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    Every Creeping Thing: True Tales of Faintly Repulsive Wildlife: “Conniff is a splendid writer–fresh, clear, uncondescending, and with never a false step; one can’t resist quoting him.” (NY Times Book Review)

    The Species Seekers:  Heroes, Fools, and the Mad Pursuit of Life on Earth by Richard Conniff is “a swashbuckling romp” that “brilliantly evokes that just-before Darwin era” (BBC Focus) and “an enduring story bursting at the seams with intriguing, fantastical and disturbing anecdotes” (New Scientist). “This beautifully written book has the verve of an adventure story” (Wall St. Journal)

    Swimming with Piranhas at Feeding Time by Richard Conniff  is “Hilariously informative…This book will remind you why you always wanted to be a naturalist.” (Outside magazine) “Field naturalist Conniff’s animal adventures … are so amusing and full color that they burst right off the page …  a quick and intensely pleasurable read.” (Seed magazine) “Conniff’s poetic accounts of giraffes drifting past like sail boats, and his feeble attempts to educate Vervet monkeys on the wonders of tissue paper will leave your heart and sides aching.  An excellent read.” (BBC Focus magazine)

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Posts Tagged ‘extinction events’

Apocalypse Then … Then & Then. One More for the Road?

Posted by Richard Conniff on July 10, 2017

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Artist’s conception of a major steroid impact

by Richard Conniff/Wall Street Journal

For everyone who loves disaster movies, and the sound of Wile E. Coyote going splat, here’s a book about Planet Earth’s multiple suicide attempts—sorry, mass-extinction events. The Earth “has nearly died five times over the past 500 million years,” notes science writer Peter Brannen in “The Ends of the World.” One of these events, the End-Permian Extinction 252 million years ago, killed more than 95% of all living things, earning it a reputation as “the Great Dying.” The other four, muddling along at a somewhat more modest rate, were nonetheless apocalyptic enough to make biblical floods and famines seem like Monday at the office.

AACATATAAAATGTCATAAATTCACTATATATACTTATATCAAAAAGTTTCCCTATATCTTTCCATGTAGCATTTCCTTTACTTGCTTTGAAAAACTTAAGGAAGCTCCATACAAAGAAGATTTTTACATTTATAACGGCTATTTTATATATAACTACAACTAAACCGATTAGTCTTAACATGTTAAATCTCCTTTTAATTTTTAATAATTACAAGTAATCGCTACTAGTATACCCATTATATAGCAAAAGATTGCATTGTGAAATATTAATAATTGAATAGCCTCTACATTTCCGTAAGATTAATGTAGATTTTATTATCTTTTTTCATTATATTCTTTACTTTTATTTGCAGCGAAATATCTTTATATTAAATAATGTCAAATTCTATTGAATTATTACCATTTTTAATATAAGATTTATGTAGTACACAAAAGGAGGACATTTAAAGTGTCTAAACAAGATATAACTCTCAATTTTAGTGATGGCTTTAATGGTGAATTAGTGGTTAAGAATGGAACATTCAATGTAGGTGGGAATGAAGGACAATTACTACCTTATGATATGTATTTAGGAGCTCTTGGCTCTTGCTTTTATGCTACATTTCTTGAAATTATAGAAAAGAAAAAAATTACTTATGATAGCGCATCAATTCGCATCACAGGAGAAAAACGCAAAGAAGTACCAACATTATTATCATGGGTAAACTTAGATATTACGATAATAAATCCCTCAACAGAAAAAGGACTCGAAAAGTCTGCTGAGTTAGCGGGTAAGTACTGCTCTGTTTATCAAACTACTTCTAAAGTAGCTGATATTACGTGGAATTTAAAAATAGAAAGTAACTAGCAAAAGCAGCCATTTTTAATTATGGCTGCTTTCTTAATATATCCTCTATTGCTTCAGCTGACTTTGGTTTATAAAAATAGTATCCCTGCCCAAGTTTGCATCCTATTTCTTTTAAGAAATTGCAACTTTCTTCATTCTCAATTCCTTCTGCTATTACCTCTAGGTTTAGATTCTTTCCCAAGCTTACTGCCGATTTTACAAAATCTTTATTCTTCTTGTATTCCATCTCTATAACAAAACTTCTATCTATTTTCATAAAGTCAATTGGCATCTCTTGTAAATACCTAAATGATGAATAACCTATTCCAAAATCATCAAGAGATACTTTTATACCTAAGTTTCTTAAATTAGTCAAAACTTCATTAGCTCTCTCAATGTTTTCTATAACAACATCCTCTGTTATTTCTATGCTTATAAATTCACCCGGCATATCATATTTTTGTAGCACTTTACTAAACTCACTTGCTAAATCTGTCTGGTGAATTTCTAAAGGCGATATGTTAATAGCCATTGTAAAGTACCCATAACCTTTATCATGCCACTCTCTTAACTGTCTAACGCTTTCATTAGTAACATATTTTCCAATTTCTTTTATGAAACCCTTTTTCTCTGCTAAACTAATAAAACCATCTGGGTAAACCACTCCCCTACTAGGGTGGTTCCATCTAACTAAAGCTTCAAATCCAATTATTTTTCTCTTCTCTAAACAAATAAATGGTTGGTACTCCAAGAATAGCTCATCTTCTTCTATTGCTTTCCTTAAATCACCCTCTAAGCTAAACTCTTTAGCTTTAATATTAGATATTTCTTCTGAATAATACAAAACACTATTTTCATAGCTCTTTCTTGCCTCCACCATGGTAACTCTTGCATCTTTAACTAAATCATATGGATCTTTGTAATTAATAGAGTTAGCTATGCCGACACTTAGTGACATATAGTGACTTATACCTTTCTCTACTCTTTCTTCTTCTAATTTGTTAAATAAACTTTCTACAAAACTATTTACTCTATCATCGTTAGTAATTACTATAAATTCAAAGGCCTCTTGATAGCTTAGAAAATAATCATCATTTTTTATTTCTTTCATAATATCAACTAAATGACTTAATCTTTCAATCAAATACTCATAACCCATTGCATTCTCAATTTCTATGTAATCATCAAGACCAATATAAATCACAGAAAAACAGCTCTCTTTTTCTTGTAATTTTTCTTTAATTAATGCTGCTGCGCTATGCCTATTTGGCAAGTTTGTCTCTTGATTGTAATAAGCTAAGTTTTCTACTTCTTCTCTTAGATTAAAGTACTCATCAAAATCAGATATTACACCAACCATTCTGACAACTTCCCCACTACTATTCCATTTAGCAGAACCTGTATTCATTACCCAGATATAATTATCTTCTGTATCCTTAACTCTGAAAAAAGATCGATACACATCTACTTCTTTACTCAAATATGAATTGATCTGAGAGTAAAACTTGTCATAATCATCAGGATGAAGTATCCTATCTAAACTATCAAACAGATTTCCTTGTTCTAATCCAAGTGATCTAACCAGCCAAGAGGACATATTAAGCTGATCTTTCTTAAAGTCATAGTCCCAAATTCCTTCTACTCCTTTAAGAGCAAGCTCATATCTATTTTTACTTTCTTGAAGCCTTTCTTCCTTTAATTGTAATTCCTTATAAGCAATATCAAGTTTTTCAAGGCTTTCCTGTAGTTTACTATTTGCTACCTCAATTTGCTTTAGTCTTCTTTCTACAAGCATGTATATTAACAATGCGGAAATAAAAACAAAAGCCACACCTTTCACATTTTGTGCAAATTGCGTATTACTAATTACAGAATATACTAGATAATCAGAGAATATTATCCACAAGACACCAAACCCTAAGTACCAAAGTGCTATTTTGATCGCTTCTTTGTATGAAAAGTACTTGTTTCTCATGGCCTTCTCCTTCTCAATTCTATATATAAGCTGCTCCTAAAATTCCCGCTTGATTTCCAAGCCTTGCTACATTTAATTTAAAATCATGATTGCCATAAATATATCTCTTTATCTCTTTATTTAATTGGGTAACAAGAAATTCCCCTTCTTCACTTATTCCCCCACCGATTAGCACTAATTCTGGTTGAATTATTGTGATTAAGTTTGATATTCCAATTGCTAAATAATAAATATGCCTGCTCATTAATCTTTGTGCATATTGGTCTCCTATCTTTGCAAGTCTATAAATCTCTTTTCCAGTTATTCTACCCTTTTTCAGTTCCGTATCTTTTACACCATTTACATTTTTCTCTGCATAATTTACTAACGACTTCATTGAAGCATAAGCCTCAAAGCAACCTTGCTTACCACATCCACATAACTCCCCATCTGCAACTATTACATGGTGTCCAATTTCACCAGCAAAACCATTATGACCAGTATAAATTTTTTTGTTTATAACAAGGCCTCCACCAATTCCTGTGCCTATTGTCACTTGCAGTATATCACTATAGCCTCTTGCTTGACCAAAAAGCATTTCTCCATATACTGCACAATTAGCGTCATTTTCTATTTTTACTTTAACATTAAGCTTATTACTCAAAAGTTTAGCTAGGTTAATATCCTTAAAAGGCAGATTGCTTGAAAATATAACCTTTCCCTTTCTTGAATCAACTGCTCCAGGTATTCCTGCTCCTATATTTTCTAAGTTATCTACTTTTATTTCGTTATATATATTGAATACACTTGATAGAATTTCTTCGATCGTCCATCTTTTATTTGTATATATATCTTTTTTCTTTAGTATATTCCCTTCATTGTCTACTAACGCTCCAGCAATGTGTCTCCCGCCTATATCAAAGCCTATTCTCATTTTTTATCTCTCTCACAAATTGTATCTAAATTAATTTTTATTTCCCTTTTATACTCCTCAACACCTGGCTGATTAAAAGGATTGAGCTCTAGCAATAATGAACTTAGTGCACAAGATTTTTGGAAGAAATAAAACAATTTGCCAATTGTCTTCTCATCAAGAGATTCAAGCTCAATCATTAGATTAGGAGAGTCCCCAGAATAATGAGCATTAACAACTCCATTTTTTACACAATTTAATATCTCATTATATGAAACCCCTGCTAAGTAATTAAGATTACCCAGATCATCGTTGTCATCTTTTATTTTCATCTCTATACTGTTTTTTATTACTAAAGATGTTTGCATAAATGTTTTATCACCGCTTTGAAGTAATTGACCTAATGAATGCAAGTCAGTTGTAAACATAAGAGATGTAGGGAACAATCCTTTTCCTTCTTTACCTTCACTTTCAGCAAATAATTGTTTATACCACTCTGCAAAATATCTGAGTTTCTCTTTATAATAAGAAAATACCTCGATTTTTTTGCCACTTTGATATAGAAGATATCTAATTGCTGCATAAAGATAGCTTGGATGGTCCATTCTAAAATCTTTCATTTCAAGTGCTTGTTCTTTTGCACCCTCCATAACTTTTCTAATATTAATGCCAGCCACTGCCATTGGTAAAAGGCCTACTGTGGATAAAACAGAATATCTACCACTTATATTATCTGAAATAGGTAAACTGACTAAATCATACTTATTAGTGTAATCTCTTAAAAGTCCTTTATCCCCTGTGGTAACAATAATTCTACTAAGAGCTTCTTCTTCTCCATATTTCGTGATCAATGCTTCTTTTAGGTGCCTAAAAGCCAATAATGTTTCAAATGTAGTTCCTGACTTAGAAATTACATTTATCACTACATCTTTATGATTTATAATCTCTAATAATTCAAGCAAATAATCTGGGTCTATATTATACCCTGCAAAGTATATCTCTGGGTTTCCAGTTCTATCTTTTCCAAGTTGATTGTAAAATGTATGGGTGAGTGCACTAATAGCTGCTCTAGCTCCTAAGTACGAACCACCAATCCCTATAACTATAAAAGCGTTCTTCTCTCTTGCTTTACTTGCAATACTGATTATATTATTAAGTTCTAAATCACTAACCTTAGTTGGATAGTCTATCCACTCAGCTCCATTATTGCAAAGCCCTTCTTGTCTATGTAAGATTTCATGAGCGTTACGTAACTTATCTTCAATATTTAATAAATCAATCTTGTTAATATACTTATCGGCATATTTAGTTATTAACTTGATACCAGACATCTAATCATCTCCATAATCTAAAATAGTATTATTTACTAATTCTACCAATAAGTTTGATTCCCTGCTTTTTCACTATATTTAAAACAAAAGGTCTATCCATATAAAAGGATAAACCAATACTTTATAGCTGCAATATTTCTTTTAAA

Mr. Brannen sets out to learn “just how bad” it could get, with a view to understanding our own future as climate change advances across the planet. Brace yourself. It’s not just about “a rock larger than Mount Everest” slamming into the planet at a speed “twenty times faster than a bullet.”

That is of course the leading theory about what happened to Tyrannosaurus rex and friends in the best-known mass extinction, at the end of the Cretaceous Period 66 million years ago. Debate about this theory in the 1980s began in ridicule and progressed to widespread acceptance, with the fatal asteroid ultimately linked to an impact crater 110 miles wide on the coast of Mexico’s Yucatán Peninsula. An alternative—or possibly complementary—theory puts the blame on massive volcanic eruptions occurring almost simultaneously on the opposite side of the planet, in the Deccan Traps of India.

As a result of the debate over what killed the dinosaurs, the study of mass extinctions, “long pushed aside as a disreputable fringe of paleontology,” became cutting edge, Mr. Brannen writes, and it has opened up a whole new world of potential Armageddons. Thus he gleefully introduces readers to Read the rest of this entry »

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